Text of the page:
The Seventh Circuit on Tuesday rejected an aerospace parts maker's bid for discovery to use in a $12.8 million U.K. arbitration over an engine fire, adding to an ever-widening circuit split on whether U.S. law allows federal courts to order discovery for private commercial arbitration abroad.
A legal battle over €930 million ($1 billion) of Venezuela's gold stored at the Bank of England returned to the London courts on Tuesday, with the Nicolás Maduro-backed central bank board seeking to overturn a decision recognizing opposition leader Juan Guaidó as the country's president.
The insurers of an oil tanker that caused one of Spain's worst environmental disasters "submitted" to the jurisdictions of the Spanish courts, lawyers for the country have argued, as the nation fights to have an €855 million ($1.1 billion) judgment recognized in England.
Justice Ruth Bader Ginsburg died on Friday at age 87. Here, Law360 looks at the feminist icon's legacy and the battle brewing over her seat.
A Dutch court has frozen assets held by a company associated with Isabel dos Santos amid accusations that the Angolan billionaire and daughter of the country's former president embezzled and laundered state funds, dealing a win to the Angolan national oil company Sonangol.
Justice Ruth Bader Ginsburg is among the few on the U.S. Supreme Court to have etched her name into legal history long before donning a robe. In a special episode this week, Law360's The Term dives into her legacy as a pioneering women's rights advocate with two guests who worked by her side.
A Delaware federal judge has denied a bid by a Russian IT provider to gather information from the U.S.-based private equity manager OEP Capital for use in a pair of London-seated arbitrations with $65 million in damages at stake, ruling that the proceedings don't qualify under the statute.
Known as a budding superstar in Florida conservative legal circles, committed textualist Judge Barbara Lagoa could continue her lightning-quick ascent through the appellate ranks if President Donald Trump taps her for the now-vacant U.S. Supreme Court seat, where she would become the first Cuban-American, and first Floridian, to sit on the high court.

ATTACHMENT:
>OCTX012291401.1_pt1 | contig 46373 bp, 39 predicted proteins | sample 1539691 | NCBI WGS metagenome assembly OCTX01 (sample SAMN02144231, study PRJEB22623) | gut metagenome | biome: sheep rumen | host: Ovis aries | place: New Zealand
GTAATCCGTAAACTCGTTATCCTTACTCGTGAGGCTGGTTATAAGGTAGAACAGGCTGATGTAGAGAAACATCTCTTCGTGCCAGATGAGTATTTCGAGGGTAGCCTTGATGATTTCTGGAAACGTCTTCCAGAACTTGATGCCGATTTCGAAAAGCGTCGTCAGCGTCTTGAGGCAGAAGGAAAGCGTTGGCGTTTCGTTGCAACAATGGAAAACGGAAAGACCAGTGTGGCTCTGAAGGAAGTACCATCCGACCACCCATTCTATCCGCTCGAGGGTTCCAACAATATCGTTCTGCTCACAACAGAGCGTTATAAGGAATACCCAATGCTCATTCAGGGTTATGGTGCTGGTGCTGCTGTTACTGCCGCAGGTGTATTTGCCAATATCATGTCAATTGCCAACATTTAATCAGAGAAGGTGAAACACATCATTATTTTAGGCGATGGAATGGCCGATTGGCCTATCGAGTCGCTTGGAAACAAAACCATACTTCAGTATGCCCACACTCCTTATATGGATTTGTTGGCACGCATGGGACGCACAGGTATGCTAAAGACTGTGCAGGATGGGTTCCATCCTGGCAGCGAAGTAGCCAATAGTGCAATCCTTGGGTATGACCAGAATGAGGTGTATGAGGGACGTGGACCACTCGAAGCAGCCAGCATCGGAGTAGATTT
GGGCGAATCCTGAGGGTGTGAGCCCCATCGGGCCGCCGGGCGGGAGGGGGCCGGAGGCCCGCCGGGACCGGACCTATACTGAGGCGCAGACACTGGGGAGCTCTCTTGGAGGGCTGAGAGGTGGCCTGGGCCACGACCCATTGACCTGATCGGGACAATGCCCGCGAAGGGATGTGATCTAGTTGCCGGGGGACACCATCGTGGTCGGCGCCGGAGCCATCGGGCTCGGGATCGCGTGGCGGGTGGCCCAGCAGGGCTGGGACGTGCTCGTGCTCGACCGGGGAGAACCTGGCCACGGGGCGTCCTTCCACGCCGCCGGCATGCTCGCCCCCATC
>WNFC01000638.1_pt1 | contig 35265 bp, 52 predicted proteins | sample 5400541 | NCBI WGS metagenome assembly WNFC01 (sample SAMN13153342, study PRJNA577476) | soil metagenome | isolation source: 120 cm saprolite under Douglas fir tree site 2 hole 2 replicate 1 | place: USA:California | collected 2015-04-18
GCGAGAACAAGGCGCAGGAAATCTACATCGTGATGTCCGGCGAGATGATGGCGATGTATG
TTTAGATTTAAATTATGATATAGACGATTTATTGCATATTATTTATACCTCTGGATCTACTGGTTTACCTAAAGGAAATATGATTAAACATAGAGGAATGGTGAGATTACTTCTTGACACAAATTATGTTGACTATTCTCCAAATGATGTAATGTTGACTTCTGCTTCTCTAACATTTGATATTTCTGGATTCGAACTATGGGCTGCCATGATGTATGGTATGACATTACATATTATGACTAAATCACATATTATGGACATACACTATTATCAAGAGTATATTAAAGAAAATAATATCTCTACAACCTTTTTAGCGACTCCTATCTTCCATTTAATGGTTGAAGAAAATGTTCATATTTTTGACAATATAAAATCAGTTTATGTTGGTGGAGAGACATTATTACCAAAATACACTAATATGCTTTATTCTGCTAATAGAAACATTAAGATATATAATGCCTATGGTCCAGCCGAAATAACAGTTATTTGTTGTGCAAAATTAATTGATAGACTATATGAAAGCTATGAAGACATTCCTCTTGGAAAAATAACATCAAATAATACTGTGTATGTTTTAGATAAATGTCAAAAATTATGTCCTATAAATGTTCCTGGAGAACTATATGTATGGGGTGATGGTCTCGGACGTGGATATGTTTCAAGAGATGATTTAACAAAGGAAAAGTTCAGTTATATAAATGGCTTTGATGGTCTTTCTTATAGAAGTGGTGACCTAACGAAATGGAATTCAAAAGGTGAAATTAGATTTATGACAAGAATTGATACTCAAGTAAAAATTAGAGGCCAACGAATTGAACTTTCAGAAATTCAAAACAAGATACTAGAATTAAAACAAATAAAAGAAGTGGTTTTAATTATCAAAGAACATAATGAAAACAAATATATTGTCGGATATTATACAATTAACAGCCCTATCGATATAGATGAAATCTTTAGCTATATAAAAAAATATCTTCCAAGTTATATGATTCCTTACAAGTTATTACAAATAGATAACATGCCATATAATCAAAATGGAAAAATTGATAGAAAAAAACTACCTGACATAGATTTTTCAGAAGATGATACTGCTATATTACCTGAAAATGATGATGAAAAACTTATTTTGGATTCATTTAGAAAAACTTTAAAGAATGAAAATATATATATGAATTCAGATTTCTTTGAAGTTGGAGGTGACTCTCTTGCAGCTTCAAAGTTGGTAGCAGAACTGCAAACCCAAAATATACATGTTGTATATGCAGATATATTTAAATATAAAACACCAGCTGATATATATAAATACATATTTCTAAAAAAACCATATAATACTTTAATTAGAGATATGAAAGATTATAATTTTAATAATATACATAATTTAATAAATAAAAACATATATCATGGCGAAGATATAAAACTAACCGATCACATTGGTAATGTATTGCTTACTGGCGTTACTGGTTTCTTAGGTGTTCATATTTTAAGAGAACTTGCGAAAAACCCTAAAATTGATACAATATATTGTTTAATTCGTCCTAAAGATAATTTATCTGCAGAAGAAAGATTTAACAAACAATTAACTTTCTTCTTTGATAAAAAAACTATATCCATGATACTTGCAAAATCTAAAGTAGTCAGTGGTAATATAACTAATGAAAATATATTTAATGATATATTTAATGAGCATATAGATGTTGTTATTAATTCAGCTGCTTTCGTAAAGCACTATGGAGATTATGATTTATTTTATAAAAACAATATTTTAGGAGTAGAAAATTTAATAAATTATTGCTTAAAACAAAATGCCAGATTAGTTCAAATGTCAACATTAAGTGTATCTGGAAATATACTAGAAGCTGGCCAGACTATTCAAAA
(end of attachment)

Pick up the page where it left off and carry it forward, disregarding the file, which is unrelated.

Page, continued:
The Senate majority leader on Monday defended his plan to replace Justice Ruth Bader Ginsburg this year, while the House speaker said the late jurist will become the first woman to lie in state at the Capitol.
An Angolan energy company's accusations that the country relied on forged documents to cancel a $1.1 billion partnership and seize four energy turbines belong in arbitration, the Angolan government told a New York federal court.
The U.S. unilaterally reinstated sanctions Monday that were previously lifted under a 2015 nuclear deal with Iran, setting up a clash with other countries, as well as hitting Iran with new sanctions targeting its nuclear and arms industries.
The Arizona Supreme Court's recent decision to eliminate prohibitions on nonlawyer ownership of law firms may show that the organized bar's long-standing rhetoric that such rules are essential to protecting the legal profession's core values is overblown, say Anthony Sebok at Cardozo School of Law and Bradley Wendel at Cornell Law School.
Best practices that can help litigators write convincing discovery motions include thinking about the audience, addressing a few key questions, and leaving out boilerplate from supporting briefs, says Tom Connally at Hogan Lovells.